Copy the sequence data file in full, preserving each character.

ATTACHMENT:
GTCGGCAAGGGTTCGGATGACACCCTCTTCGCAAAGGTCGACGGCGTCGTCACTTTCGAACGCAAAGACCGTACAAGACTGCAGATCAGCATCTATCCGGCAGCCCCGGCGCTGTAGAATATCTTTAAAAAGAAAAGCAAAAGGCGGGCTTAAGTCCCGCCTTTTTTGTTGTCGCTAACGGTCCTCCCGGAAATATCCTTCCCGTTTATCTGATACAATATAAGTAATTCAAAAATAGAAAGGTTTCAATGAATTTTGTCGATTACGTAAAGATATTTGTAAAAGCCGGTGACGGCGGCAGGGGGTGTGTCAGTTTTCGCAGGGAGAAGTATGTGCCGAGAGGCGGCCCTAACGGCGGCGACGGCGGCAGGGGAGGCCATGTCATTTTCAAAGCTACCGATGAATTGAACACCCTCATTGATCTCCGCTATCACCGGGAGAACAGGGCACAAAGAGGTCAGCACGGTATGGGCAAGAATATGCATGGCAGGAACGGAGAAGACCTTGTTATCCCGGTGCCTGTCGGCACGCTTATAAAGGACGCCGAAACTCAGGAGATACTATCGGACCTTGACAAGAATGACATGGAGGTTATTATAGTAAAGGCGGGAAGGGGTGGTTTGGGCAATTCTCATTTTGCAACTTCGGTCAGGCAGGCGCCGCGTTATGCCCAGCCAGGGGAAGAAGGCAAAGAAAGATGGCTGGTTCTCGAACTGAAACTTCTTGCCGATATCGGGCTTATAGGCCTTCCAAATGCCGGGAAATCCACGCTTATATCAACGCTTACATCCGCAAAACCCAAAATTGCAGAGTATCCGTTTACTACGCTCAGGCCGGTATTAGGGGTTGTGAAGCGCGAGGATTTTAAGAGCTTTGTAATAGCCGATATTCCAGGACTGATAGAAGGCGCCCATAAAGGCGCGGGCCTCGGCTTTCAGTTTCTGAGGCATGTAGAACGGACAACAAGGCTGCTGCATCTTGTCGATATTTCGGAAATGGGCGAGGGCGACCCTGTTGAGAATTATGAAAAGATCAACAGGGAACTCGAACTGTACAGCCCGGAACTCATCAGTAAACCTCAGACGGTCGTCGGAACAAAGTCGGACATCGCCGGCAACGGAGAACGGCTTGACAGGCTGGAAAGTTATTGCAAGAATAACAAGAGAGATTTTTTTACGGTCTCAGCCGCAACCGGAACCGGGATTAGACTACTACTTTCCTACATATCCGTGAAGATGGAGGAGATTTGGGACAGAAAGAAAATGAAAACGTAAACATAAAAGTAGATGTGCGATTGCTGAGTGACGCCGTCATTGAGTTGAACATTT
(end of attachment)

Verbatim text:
GTCGGCAAGGGTTCGGATGACACCCTCTTCGCAAAGGTCGACGGCGTCGTCACTTTCGAACGCAAAGACCGTACAAGACTGCAGATCAGCATCTATCCGGCAGCCCCGGCGCTGTAGAATATCTTTAAAAAGAAAAGCAAAAGGCGGGCTTAAGTCCCGCCTTTTTTGTTGTCGCTAACGGTCCTCCCGGAAATATCCTTCCCGTTTATCTGATACAATATAAGTAATTCAAAAATAGAAAGGTTTCAATGAATTTTGTCGATTACGTAAAGATATTTGTAAAAGCCGGTGACGGCGGCAGGGGGTGTGTCAGTTTTCGCAGGGAGAAGTATGTGCCGAGAGGCGGCCCTAACGGCGGCGACGGCGGCAGGGGAGGCCATGTCATTTTCAAAGCTACCGATGAATTGAACACCCTCATTGATCTCCGCTATCACCGGGAGAACAGGGCACAAAGAGGTCAGCACGGTATGGGCAAGAATATGCATGGCAGGAACGGAGAAGACCTTGTTATCCCGGTGCCTGTCGGCACGCTTATAAAGGACGCCGAAACTCAGGAGATACTATCGGACCTTGACAAGAATGACATGGAGGTTATTATAGTAAAGGCGGGAAGGGGTGGTTTGGGCAATTCTCATTTTGCAACTTCGGTCAGGCAGGCGCCGCGTTATGCCCAGCCAGGGGAAGAAGGCAAAGAAAGATGGCTGGTTCTCGAACTGAAACTTCTTGCCGATATCGGGCTTATAGGCCTTCCAAATGCCGGGAAATCCACGCTTATATCAACGCTTACATCCGCAAAACCCAAAATTGCAGAGTATCCGTTTACTACGCTCAGGCCGGTATTAGGGGTTGTGAAGCGCGAGGATTTTAAGAGCTTTGTAATAGCCGATATTCCAGGACTGATAGAAGGCGCCCATAAAGGCGCGGGCCTCGGCTTTCAGTTTCTGAGGCATGTAGAACGGACAACAAGGCTGCTGCATCTTGTCGATATTTCGGAAATGGGCGAGGGCGACCCTGTTGAGAATTATGAAAAGATCAACAGGGAACTCGAACTGTACAGCCCGGAACTCATCAGTAAACCTCAGACGGTCGTCGGAACAAAGTCGGACATCGCCGGCAACGGAGAACGGCTTGACAGGCTGGAAAGTTATTGCAAGAATAACAAGAGAGATTTTTTTACGGTCTCAGCCGCAACCGGAACCGGGATTAGACTACTACTTTCCTACATATCCGTGAAGATGGAGGAGATTTGGGACAGAAAGAAAATGAAAACGTAAACATAAAAGTAGATGTGCGATTGCTGAGTGACGCCGTCATTGAGTTGAACATTT